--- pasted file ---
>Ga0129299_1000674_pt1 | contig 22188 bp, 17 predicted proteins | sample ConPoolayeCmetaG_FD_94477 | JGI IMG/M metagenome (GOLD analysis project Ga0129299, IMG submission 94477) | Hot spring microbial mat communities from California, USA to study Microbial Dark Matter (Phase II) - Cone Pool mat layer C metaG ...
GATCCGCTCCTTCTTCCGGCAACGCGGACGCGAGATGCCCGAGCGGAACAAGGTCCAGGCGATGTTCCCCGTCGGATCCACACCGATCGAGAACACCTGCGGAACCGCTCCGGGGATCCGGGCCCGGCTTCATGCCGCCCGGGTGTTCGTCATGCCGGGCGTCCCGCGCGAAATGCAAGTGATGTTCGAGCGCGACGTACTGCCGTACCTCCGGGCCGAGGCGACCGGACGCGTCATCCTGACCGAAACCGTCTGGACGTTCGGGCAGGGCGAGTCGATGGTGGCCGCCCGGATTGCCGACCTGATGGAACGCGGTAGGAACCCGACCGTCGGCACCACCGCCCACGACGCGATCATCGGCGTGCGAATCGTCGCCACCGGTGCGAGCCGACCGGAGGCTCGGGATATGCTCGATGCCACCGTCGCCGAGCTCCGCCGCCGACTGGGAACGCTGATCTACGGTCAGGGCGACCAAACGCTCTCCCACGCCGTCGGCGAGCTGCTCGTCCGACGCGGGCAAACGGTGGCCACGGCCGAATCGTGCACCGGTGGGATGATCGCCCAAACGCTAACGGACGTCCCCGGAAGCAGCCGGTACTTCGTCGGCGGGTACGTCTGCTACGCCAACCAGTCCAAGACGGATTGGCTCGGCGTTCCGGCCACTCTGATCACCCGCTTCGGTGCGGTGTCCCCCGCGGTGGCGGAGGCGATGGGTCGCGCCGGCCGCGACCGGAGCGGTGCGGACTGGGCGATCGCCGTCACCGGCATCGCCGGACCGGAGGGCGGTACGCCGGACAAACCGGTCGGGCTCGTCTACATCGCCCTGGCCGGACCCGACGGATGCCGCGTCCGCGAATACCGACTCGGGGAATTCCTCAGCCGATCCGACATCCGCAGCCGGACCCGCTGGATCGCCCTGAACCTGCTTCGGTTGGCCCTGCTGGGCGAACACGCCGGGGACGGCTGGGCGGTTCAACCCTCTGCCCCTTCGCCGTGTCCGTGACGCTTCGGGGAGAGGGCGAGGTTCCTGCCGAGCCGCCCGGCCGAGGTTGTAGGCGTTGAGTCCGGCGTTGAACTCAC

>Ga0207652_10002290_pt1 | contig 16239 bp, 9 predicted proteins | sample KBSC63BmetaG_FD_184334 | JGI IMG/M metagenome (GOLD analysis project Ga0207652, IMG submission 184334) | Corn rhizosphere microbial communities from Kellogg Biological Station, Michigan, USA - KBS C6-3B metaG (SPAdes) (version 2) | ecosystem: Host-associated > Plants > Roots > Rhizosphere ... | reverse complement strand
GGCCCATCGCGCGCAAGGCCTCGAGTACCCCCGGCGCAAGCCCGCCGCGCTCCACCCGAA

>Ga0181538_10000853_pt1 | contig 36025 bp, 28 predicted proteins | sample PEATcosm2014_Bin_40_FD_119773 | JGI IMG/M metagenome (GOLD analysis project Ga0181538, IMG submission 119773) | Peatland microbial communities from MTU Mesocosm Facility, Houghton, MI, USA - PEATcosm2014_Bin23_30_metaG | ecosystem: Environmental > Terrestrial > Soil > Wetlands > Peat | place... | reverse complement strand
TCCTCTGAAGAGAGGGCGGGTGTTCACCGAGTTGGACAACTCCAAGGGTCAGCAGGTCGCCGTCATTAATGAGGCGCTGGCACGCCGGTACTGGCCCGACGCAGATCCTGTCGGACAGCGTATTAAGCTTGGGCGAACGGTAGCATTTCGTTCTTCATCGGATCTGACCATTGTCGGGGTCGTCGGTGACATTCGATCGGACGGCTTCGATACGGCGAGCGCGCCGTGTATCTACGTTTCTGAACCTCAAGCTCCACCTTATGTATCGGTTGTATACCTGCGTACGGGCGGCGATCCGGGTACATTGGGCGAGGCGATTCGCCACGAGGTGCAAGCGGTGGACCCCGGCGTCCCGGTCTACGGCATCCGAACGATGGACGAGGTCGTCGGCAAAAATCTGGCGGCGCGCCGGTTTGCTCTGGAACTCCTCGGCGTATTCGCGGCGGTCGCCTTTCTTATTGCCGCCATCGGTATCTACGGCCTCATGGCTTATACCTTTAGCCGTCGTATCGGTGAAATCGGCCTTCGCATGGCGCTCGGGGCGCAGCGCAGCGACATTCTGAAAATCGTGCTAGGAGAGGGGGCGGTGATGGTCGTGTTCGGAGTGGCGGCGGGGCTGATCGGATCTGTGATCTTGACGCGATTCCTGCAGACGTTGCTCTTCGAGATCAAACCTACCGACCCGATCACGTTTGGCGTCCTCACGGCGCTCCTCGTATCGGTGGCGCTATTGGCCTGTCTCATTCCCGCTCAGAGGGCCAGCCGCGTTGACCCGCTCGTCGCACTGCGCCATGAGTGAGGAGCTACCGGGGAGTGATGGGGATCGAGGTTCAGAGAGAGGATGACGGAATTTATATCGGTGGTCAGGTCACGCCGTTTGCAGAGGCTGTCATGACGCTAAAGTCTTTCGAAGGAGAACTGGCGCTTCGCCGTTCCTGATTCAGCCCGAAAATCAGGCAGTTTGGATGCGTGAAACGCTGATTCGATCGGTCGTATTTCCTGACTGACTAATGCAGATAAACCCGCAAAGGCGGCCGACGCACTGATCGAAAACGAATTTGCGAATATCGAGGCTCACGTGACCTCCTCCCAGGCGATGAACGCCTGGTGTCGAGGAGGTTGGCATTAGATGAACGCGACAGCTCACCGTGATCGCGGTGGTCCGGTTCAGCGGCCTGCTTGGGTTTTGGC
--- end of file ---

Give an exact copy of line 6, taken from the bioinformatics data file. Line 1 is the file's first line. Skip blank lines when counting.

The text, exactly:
TCCTCTGAAGAGAGGGCGGGTGTTCACCGAGTTGGACAACTCCAAGGGTCAGCAGGTCGCCGTCATTAATGAGGCGCTGGCACGCCGGTACTGGCCCGACGCAGATCCTGTCGGACAGCGTATTAAGCTTGGGCGAACGGTAGCATTTCGTTCTTCATCGGATCTGACCATTGTCGGGGTCGTCGGTGACATTCGATCGGACGGCTTCGATACGGCGAGCGCGCCGTGTATCTACGTTTCTGAACCTCAAGCTCCACCTTATGTATCGGTTGTATACCTGCGTACGGGCGGCGATCCGGGTACATTGGGCGAGGCGATTCGCCACGAGGTGCAAGCGGTGGACCCCGGCGTCCCGGTCTACGGCATCCGAACGATGGACGAGGTCGTCGGCAAAAATCTGGCGGCGCGCCGGTTTGCTCTGGAACTCCTCGGCGTATTCGCGGCGGTCGCCTTTCTTATTGCCGCCATCGGTATCTACGGCCTCATGGCTTATACCTTTAGCCGTCGTATCGGTGAAATCGGCCTTCGCATGGCGCTCGGGGCGCAGCGCAGCGACATTCTGAAAATCGTGCTAGGAGAGGGGGCGGTGATGGTCGTGTTCGGAGTGGCGGCGGGGCTGATCGGATCTGTGATCTTGACGCGATTCCTGCAGACGTTGCTCTTCGAGATCAAACCTACCGACCCGATCACGTTTGGCGTCCTCACGGCGCTCCTCGTATCGGTGGCGCTATTGGCCTGTCTCATTCCCGCTCAGAGGGCCAGCCGCGTTGACCCGCTCGTCGCACTGCGCCATGAGTGAGGAGCTACCGGGGAGTGATGGGGATCGAGGTTCAGAGAGAGGATGACGGAATTTATATCGGTGGTCAGGTCACGCCGTTTGCAGAGGCTGTCATGACGCTAAAGTCTTTCGAAGGAGAACTGGCGCTTCGCCGTTCCTGATTCAGCCCGAAAATCAGGCAGTTTGGATGCGTGAAACGCTGATTCGATCGGTCGTATTTCCTGACTGACTAATGCAGATAAACCCGCAAAGGCGGCCGACGCACTGATCGAAAACGAATTTGCGAATATCGAGGCTCACGTGACCTCCTCCCAGGCGATGAACGCCTGGTGTCGAGGAGGTTGGCATTAGATGAACGCGACAGCTCACCGTGATCGCGGTGGTCCGGTTCAGCGGCCTGCTTGGGTTTTGGC